Sunday, August 29, 2010

Working With Max

Just so you know upfront -- my blog is not about to be renamed Books, Art, Life and a Dog. I am strictly a cat woman, but I find myself at the moment sharing my office with a very large boxer named Max. Initially it was an uneasy alliance which I agreed to only because my daughter is in her friend’s wedding this weekend and she and her boyfriend are here for the festivities. They arrived late Friday afternoon, got all gussied up, and immediately made tracks for the rehearsal and its accompanying dinner, leaving me alone with the formidably large Max. I had met Max once before when Caitie and Joe were in college and Caitie brought him for a visit, memorable mostly for its short duration. The late, great Mickey took one look at Max and ricocheted off the walls.

But now Mickey is gone, Max is back, and we are left to make the best of it. While I am not by any means panting (pardon the pun, but this dog sounds like a heavy breather on the phone in the middle of the night) for a boxer of my own, I have to admit that Max is actually okay. As dogs go, he’s a real mensch. He sits when you tell him to, gets off the couch when you say “Down, Max!”, shows a remarkable talent for catching flying food in his mouth, and follows me around like a puppy. In fact, we’ve bonded so well that in less than 24 hours he’s shown me two extravagant gestures of affection. Last night he terrorized the pizza delivery man for me. The poor guy stood at the bottom of the steps and held the box out to me, an inconvenience which forced me to go most of the way down, holding Max at bay while juggling pizza and payment, but I completely understood his fright. You’d have thought from the cacophony of barking and growling that I was being protected from a serial killer.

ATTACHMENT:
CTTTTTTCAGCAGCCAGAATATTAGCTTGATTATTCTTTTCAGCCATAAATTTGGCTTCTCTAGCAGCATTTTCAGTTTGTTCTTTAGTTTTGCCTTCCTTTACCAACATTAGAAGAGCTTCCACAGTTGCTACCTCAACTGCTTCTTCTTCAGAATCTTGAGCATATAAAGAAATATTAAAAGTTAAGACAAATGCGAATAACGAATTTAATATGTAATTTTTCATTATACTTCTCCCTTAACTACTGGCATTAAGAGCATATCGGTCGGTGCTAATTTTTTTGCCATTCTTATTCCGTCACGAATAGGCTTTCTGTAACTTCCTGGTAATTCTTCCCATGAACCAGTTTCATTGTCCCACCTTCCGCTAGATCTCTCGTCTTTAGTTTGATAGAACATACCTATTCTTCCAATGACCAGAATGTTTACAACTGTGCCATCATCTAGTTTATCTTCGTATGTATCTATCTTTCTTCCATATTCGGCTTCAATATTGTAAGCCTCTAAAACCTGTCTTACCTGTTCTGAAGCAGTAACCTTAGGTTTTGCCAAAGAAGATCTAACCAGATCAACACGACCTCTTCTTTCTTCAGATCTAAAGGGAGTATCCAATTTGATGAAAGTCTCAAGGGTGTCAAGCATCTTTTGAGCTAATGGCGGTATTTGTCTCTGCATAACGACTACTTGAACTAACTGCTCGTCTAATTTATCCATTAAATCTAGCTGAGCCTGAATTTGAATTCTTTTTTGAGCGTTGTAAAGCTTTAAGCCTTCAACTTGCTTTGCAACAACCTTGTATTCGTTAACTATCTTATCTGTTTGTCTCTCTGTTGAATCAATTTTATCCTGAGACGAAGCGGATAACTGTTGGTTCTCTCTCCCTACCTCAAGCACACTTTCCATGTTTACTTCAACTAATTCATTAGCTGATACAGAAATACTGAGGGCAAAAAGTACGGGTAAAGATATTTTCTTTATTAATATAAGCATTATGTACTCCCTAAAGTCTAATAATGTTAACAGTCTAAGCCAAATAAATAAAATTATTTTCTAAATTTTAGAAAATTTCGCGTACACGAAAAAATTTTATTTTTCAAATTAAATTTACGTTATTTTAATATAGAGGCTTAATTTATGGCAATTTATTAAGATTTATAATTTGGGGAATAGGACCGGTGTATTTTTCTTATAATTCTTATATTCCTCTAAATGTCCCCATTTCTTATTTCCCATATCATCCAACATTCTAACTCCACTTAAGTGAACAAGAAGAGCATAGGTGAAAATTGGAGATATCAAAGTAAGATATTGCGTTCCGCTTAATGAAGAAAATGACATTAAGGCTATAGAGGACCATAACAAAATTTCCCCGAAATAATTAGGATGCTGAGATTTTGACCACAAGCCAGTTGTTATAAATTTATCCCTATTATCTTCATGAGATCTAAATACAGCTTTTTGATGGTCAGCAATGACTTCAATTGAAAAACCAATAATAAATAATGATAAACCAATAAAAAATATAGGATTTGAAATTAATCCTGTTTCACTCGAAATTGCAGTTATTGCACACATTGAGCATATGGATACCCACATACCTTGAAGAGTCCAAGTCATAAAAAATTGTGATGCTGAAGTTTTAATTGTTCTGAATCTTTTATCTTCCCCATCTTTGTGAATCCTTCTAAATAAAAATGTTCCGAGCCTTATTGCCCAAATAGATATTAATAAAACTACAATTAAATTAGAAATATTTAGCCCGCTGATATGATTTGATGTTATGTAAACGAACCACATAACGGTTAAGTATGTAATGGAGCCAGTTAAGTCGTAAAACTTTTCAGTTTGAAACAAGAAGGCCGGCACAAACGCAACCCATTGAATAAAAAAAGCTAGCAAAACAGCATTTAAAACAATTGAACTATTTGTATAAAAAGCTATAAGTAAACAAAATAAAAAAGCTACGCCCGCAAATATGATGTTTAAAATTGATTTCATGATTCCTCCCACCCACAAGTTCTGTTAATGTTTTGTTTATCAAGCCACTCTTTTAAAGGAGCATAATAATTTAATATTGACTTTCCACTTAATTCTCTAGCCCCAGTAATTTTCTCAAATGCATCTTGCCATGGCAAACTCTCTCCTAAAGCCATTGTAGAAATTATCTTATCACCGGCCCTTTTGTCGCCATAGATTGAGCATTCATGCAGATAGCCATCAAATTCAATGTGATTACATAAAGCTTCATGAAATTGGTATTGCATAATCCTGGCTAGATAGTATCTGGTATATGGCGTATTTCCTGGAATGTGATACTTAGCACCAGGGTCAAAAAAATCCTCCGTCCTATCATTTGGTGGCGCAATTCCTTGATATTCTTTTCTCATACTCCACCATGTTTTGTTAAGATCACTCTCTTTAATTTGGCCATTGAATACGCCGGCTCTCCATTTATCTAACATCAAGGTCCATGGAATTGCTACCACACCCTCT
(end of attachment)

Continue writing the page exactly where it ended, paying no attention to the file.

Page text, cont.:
Then this morning I answered the phone, sat down to take the call, and wound up with a 78 pound dog in my lap. There were also two instances of him racing around the backyard only to crash head first into the screen on the patio door, but we won’t get into that. Dogs live large – I get this, I even admire it -- but there’s something so restful about an aloof, lazy cat.

Having worked all day with the Heavy Breather, who is at last sleeping on the guest room bed, I’ve made a few additional observations. Large dogs do not work well in small offices surrounded by teetering piles of books. Large dogs seem to slip around on hardwood floors like wannabe ice skaters. And – here’s the deal breaker -- large dogs (or at least this large dog) do not seem to have a natural affinity for books. A cat will climb delicately over the piles, jump in the boxes, play hide and seek in the shelves, stretch out languorously on a folio sized art book and take a nap, and when all else fails, ignore you. Dogs demand regular care and attention and whimper and whine until they get it. Cats also possess — and this includes the late, great Mickey, who had decidedly thuggish characteristics – the soul of a poet. Large dogs (or at least this large dog) have the soul of an athlete, which I guess in its way has a certain poetic quality too.